He was a hero in life and in death. He triumphed for two of Yorkshire’s football clubs before facing the battlefields of the First World War, where he died in action.
Jimmy Speirs, a forward at Bradford City and Leeds City, was only 31 when the war cut short his life, but in that time he achieved more than many twice his age.
He hit his peak on the pitch during the 1911 FA Cup Final when he scored the winning goal for The Bantams against Newcastle United.
Six years later he proved his worth on the battlefield and was awarded a medal for his bravery on the field.
Now Speirs’ story is part of a new exhibition at Manchester’s National Football Museum - The Greater Game - which shows how the indomitable spirit of football prevailed during the war years.
Museum director Kevin Moore said: “Even in some of the world’s darkest times, the love of football and the spirit of the game continues. This is a fascinating period in footballing history.”
Speirs’ sense of team spirit and determination served him well on the frontline and he was quickly promoted to corporal.
He was further promoted to sergeant, but died weeks later at Ypres during the Battle of Passchendaele.
The Scots striker kicked off his career as an amateur for Maryhill. He was spotted by Rangers after his winning goal in the Glasgow Charity Cup Final, and they signed him in 1905.
During his three years at Ibrox, where in 67 games he scored 35 goals, Speirs also represented Scotland in the 1908 British Championship in a 2-1 win against Wales.
He then moved south and made his debut for Bradford City in September 1909 against Manchester United.
The following season, the Valley Parade club finished fifth in the league, their highest-ever position, but it was in the FA Cup that Speirs sealed his status as a City legend.
A 0-0 draw in the 1911 Final between The Bantams and Cup-holders Newcastle United resulted in a replay four days later.
The game at Old Trafford was won on 15 minutes, when skipper Speirs scored with a header, securing the trophy for the West Yorkshire club.
Soon after, Speirs left Valley Parade for the ambitious Division Two club Leeds City. The £1,400 transfer fee was a huge figure at a time when top players earned £4 a week.
Speirs continued his goal-scoring form for the rest of his time with Leeds City, but war was raging and there was increasing pressure on footballers to enlist.
He played his last game against Barnsley on April 24, 1915, before returning to Glasgow to sign up for the 7th Battalion of the Queen’s Own Cameron Highlanders.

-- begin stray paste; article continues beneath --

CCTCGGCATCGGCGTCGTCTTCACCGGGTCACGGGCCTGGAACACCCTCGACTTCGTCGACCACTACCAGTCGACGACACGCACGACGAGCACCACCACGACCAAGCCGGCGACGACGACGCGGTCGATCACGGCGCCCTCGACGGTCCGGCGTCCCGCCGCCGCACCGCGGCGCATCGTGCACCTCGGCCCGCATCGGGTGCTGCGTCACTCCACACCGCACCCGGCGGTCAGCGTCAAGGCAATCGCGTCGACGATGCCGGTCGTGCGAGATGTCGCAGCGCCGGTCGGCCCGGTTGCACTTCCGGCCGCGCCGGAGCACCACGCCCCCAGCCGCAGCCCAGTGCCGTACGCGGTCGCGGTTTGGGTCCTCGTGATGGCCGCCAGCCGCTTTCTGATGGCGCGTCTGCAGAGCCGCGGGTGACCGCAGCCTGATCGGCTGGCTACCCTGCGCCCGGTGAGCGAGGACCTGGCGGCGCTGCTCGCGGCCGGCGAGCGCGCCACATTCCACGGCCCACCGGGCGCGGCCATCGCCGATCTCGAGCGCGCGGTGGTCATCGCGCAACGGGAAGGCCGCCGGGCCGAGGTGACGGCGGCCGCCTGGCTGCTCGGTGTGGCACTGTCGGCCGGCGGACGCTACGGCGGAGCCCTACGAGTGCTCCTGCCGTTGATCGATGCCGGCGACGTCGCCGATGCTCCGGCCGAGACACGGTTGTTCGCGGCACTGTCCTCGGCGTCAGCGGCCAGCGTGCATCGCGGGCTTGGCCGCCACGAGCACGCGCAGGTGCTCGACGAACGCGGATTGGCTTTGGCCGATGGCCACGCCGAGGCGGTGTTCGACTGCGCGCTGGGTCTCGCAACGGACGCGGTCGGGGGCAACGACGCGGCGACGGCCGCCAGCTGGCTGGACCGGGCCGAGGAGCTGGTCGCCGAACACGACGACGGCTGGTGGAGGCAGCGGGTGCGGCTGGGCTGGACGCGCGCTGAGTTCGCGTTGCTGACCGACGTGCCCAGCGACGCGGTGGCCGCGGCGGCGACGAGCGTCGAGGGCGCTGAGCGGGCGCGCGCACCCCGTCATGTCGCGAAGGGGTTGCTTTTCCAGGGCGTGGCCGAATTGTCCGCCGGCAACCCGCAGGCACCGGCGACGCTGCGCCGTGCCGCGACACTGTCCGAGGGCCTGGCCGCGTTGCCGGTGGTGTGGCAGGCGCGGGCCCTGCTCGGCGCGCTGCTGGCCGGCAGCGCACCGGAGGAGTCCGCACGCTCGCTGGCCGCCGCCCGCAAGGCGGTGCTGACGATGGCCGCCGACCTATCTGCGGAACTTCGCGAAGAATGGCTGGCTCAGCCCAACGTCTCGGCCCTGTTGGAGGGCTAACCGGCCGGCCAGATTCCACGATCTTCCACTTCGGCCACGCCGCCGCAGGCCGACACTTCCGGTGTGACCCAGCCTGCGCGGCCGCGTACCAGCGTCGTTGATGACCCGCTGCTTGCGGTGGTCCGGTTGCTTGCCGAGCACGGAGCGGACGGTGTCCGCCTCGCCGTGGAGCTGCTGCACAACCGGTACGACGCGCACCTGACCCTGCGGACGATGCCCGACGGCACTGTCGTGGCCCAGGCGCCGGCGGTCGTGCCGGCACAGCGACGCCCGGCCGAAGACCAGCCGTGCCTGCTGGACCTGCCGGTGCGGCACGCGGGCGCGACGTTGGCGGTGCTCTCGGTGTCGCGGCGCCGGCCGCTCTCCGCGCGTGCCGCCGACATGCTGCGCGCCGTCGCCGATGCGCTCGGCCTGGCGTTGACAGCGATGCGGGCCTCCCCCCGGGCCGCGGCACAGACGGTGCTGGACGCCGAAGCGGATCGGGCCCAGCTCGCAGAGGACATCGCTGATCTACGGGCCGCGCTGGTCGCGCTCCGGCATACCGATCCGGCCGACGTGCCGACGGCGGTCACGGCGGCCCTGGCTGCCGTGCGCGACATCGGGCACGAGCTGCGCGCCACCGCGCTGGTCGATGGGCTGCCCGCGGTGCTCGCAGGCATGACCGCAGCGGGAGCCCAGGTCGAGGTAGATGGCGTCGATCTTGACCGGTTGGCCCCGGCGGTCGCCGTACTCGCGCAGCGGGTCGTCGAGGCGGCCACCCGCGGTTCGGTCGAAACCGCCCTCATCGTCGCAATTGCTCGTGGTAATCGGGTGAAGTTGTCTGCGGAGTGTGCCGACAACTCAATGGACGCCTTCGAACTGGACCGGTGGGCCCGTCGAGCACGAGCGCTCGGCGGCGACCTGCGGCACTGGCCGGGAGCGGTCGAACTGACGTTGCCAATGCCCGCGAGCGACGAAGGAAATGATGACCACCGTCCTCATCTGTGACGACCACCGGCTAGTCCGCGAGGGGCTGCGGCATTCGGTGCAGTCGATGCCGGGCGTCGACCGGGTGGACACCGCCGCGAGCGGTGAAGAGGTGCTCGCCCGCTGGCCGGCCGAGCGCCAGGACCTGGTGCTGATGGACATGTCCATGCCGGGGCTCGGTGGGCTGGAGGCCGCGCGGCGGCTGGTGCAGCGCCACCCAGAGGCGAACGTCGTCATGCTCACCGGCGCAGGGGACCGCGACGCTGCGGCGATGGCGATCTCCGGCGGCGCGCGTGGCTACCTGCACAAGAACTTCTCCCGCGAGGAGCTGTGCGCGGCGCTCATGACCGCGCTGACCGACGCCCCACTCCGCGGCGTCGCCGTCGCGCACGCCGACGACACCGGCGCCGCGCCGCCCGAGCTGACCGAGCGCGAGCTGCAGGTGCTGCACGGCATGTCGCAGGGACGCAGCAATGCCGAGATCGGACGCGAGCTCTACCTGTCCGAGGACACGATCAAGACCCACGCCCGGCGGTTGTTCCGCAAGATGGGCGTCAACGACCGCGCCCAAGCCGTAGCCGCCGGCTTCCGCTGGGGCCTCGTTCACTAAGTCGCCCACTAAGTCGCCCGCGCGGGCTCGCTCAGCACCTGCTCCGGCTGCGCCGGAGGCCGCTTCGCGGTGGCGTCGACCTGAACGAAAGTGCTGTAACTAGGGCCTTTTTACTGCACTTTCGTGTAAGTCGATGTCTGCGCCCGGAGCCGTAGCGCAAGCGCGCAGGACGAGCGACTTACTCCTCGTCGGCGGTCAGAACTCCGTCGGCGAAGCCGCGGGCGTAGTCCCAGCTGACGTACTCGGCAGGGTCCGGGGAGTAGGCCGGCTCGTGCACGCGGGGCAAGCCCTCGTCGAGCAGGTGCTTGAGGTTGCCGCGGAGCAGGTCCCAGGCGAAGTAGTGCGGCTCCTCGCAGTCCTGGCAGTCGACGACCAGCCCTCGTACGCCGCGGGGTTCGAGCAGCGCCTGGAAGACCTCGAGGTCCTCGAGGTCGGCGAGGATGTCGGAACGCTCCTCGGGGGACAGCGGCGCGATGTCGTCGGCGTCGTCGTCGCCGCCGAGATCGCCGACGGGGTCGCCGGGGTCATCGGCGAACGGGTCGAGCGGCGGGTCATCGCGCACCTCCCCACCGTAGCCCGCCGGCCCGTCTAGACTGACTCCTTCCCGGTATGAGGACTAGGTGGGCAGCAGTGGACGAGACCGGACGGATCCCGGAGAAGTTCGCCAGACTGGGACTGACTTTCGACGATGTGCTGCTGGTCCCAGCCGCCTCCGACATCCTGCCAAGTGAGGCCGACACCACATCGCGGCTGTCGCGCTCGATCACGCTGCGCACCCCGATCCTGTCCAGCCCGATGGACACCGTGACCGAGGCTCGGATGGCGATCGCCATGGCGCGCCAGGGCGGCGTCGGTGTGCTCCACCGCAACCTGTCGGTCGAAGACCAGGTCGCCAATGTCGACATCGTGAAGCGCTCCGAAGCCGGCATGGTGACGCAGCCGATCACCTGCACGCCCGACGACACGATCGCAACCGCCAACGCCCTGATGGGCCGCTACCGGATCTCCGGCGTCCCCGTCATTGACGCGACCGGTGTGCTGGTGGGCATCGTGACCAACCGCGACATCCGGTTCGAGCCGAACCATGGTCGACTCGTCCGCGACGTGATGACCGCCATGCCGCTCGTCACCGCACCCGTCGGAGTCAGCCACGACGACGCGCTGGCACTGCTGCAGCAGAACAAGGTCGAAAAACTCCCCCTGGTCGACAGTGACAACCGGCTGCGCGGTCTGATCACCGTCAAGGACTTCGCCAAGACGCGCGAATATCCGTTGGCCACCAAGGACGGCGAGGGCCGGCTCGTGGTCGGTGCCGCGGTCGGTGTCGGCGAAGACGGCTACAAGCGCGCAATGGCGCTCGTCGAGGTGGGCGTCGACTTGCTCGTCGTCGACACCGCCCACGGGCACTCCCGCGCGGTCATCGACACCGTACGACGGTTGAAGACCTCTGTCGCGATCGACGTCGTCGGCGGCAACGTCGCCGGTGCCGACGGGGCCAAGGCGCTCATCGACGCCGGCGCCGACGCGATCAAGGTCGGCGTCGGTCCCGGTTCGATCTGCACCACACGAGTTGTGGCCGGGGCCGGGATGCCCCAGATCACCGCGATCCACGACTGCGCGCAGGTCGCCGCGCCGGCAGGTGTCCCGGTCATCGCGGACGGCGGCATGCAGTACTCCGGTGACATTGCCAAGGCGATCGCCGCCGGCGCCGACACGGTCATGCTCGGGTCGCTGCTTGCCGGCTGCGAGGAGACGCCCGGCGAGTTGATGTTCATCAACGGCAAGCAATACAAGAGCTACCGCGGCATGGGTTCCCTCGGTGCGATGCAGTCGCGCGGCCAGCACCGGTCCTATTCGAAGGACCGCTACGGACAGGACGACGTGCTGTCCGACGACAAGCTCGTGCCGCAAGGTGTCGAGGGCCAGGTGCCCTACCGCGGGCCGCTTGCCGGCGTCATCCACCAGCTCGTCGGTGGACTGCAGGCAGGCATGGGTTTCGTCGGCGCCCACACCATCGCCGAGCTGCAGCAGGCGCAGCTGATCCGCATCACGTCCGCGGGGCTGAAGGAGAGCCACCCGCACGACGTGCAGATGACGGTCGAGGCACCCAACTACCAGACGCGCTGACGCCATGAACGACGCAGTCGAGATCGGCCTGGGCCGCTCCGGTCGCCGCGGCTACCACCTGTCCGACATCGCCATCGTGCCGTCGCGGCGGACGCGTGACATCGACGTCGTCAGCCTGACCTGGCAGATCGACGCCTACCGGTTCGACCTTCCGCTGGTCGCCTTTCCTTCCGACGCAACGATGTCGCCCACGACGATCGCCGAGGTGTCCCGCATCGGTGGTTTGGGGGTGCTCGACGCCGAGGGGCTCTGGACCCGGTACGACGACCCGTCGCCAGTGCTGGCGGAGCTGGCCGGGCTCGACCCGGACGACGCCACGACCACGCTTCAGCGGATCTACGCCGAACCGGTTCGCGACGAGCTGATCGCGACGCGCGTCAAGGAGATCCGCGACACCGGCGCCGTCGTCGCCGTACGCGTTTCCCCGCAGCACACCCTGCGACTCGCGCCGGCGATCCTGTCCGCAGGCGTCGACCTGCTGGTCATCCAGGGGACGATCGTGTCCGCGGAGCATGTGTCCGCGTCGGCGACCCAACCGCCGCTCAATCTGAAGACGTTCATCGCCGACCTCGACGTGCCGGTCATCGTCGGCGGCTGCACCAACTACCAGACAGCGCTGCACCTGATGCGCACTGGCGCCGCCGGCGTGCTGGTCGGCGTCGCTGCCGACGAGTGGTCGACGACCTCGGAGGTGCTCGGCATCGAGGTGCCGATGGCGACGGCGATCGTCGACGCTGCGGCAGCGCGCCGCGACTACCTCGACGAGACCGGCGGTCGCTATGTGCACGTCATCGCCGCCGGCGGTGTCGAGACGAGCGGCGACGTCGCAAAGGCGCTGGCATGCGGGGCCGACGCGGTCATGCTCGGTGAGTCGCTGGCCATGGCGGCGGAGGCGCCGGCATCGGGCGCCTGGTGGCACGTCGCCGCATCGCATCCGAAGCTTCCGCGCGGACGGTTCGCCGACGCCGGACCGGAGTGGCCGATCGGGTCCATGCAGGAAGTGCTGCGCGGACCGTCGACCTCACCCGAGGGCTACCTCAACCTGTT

Speirs was quickly promoted to corporal, but was wounded on the Somme in September 1916.
He returned to action for the Battle of Arras in the spring of 1917, for which he was awarded the Military Medal for Bravery in the Field on July 9, 1917.
He was further promoted to sergeant and returned to France a week or so later. His wife Bessie and two children, Jimmy Junior and Betty, never saw him again.
It was two years before Speirs’ wife, Bessie, was told where her husband had fallen and another two years before she heard he was buried at Dochy Farm cemetery near Ypres.
Speirs’ life is just one of many tragic stories that feature in The Greater Game exhibition, told through previously unseen film footage and first-hand accounts.
MrMoore said: “For the first time we are able to reveal the truth behind some of these stories. The historical artefacts on display are unrivalled and I hope everyone will come and learn about this fascinating period.”
In a final twist, Speirs’ surname was misspelt on his headstone, a result of the error during his enlisting in 1915. It was not until 2007, 26 years after Bessie’s death, that the Commonwealth War Graves Commission agreed to replace the stone with one that carried the correct spelling.
Now it reads: “S/18170 Serjeant J. H. Speirs MM Cameron Highlanders 20th August 1917””
The Greater Game: Football & The First World War opened yesterday and runs until September 6, 2015, Monday to Saturday 10am-5pm, Sunday 11am-5pm. It will be closed on Christmas Eve, Christmas Day, Boxing Day and New Year’s Day. Free entry.
For details, visit www.nationalfootballmuseum.com
The Yorkshire Post’s Legacies of War series continues on Monday with a look at the 1914 Christmas truce when opposing sides met in No Man’s Land to play football.